Since that experience, I’ve come across many worthwhile workbooks on the web. I’ve even been inspired enough to develop my own iPhone app (called QuestionUp) to ask the right questions for each type of problem.

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It’s an amazing experience when a workbook, an app, or even a friend asks you a question that stumps you — and then inspires you.

3. Sit down to think through the answers.

The format you prefer depends on your personal taste — and your mood. Sometimes, I use pen and paper, but other times I use an app. The important string that holds them all together is the desire to be at peace with the process of answering each question.

(Tip: For those who can’t disconnect completely, I recommend software to help you block certain websites — or block your entire internet connection! It really helps me focus when I can’t do it on my own.)

Whether I sit down with a notebook, my laptop, or an app, the process is always the same. Each question crashes over me like a wave, but then smooths out and leaves me with serene waters and a lighter heart — ready for the next one.

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All in all, I find looking within ourselves and searching for our own answers is a resource many do not appreciate. Before you look outside of yourself today, take a moment to look inside. It’s amazing what you might find.

Is there a technique you use to find all the answers within yourself? If you know of any good resources, please share them in the comments!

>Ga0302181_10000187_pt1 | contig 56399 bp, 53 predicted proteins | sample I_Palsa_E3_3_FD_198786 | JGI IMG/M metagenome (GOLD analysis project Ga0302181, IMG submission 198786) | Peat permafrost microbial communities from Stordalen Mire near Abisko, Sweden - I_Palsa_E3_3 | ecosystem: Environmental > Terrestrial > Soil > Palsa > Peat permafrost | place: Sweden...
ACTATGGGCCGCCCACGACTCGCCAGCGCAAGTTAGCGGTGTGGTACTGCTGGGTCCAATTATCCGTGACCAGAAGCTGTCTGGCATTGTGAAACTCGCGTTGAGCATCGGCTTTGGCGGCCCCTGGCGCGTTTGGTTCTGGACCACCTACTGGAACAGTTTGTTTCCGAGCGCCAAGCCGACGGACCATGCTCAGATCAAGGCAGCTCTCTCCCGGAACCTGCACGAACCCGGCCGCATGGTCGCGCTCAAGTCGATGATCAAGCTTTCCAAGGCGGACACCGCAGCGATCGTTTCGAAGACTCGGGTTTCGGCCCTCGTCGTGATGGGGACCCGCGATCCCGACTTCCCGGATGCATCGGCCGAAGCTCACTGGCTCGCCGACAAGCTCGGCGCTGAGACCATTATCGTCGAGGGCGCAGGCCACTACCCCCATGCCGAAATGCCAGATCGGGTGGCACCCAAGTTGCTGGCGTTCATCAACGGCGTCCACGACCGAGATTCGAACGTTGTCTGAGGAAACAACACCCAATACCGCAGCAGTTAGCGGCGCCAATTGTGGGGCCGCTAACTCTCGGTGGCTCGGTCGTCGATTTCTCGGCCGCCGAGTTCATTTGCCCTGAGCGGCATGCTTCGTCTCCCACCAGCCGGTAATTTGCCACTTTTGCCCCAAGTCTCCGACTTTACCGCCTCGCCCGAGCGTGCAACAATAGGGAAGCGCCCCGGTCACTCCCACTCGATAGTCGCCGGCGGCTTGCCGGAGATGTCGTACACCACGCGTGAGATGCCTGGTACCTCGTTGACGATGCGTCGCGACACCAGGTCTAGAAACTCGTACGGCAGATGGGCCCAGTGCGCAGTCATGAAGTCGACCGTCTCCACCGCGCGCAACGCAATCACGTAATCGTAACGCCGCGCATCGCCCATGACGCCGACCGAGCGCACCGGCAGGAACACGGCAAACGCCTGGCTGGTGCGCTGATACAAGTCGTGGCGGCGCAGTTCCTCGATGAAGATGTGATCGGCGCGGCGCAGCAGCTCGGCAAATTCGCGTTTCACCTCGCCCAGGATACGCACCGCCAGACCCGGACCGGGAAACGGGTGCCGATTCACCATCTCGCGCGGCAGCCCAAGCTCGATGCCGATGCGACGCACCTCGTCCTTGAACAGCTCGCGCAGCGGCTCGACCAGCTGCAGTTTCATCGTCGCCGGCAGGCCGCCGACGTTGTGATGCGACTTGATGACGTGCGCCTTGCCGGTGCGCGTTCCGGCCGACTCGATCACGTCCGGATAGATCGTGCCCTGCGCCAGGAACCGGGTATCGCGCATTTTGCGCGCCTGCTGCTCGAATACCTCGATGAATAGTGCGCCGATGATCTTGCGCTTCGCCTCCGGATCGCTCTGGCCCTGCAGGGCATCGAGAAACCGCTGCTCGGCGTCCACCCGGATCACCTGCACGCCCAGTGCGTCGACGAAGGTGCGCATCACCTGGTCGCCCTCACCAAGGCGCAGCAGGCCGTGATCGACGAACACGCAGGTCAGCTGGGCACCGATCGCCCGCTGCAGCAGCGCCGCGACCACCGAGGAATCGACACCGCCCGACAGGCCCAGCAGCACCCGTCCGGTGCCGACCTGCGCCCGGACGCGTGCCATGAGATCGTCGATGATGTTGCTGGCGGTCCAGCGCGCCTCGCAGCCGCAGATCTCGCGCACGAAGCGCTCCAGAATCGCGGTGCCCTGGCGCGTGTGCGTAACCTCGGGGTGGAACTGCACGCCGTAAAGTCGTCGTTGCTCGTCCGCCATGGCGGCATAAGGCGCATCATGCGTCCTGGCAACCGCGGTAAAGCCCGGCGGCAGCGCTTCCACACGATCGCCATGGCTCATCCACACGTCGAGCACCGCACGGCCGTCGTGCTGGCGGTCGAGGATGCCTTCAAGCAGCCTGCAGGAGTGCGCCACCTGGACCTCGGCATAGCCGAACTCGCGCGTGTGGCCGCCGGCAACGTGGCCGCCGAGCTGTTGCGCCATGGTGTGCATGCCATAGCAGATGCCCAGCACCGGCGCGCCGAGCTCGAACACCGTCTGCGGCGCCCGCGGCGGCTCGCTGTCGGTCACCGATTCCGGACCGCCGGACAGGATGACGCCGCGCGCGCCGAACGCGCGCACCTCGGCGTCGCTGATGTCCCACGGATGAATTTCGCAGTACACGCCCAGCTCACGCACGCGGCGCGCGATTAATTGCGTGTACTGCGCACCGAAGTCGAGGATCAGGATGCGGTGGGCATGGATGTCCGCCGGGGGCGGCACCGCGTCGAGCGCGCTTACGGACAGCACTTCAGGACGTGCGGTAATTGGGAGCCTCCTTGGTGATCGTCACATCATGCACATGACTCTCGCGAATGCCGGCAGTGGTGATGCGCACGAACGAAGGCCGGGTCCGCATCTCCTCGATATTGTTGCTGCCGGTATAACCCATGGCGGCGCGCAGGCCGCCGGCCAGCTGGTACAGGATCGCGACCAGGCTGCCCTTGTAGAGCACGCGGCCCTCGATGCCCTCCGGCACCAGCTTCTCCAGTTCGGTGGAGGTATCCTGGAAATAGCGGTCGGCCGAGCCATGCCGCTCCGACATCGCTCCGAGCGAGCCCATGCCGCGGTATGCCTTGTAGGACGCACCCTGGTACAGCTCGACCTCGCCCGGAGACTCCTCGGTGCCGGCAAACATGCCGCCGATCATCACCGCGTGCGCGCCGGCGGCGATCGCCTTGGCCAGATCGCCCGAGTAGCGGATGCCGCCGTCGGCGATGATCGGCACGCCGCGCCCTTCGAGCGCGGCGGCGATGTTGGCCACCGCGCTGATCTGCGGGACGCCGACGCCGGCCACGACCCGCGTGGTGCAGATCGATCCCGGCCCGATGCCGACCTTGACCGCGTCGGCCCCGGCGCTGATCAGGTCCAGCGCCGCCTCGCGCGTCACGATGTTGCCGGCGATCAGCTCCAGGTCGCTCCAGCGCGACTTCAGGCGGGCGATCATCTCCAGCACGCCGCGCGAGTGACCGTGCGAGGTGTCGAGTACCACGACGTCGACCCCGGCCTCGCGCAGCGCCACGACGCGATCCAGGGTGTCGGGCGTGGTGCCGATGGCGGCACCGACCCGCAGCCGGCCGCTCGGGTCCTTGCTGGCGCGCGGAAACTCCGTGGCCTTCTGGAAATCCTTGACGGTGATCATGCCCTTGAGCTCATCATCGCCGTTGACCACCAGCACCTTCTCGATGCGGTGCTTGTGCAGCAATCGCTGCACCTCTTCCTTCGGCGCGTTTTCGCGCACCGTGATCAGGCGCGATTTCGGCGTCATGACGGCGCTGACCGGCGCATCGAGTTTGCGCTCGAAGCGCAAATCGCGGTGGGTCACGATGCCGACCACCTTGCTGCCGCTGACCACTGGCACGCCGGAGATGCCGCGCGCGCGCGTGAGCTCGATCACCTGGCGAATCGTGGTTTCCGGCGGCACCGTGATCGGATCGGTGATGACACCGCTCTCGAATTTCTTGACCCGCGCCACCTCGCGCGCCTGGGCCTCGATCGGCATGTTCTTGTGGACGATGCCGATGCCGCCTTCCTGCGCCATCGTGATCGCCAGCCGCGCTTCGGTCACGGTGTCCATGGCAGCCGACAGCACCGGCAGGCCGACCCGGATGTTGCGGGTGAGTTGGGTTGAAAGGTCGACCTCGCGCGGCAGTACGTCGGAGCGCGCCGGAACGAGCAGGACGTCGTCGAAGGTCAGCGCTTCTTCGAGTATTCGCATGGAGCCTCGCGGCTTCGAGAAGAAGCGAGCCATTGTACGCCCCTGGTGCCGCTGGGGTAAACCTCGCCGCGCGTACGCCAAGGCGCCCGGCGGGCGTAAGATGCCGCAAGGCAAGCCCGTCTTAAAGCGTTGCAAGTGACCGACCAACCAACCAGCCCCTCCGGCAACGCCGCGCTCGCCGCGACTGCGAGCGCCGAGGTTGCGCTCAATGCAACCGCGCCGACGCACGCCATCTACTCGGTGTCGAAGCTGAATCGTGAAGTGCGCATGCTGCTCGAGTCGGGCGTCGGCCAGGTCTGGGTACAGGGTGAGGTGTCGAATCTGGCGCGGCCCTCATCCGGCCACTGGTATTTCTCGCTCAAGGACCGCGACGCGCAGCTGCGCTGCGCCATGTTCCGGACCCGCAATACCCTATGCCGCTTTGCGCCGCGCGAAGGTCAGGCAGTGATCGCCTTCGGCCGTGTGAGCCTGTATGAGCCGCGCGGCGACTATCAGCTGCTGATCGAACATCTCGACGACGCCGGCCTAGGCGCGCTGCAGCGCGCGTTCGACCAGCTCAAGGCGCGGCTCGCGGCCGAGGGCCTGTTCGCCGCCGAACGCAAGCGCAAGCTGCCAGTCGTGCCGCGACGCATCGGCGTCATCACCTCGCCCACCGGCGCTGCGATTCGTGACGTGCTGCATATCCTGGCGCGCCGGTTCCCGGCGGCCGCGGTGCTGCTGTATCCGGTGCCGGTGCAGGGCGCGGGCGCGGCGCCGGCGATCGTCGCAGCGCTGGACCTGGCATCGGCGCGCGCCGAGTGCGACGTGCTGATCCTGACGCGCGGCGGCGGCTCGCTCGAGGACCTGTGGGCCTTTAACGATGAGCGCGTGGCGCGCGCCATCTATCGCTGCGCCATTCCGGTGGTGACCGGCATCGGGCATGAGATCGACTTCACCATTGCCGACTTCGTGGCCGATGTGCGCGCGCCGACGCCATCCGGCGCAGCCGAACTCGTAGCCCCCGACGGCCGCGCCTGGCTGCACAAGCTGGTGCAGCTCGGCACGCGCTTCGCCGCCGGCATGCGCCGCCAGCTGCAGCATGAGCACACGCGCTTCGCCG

Featured photo credit: checked the box by symbol of tick in selection via Shutterstock

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Last Updated on June 13, 2019

5 Fixes For Common Sleep Issues All Couples Deal With

5 Fixes For Common Sleep Issues All Couples Deal With

Sleeping next to your partner can be a satisfying experience and is typically seen as the mark of a stable, healthy home life. However, many more people struggle to share a bed with their partner than typically let on. Sleeping beside someone can decrease your sleep quality which negatively affects your life. Maybe you are light sleepers and you wake each other up throughout the night. Maybe one has a loud snoring habit that’s keeping the other awake. Maybe one is always crawling into bed in the early hours of the morning while the other likes to go to bed at 10 p.m.

You don’t have to feel ashamed of finding it difficult to sleep with your partner and you also don’t have to give up entirely on it. Common problems can be addressed with simple solutions such as an additional pillow. Here are five fixes for common sleep issues that couples deal with.

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1. Use a bigger mattress to sleep through movement

It can be difficult to sleep through your partner’s tossing and turning all night, particularly if they have to get in and out of bed. Waking up multiple times in one night can leave you frustrated and exhausted. The solution may be a switch to a bigger mattress or a mattress that minimizes movement.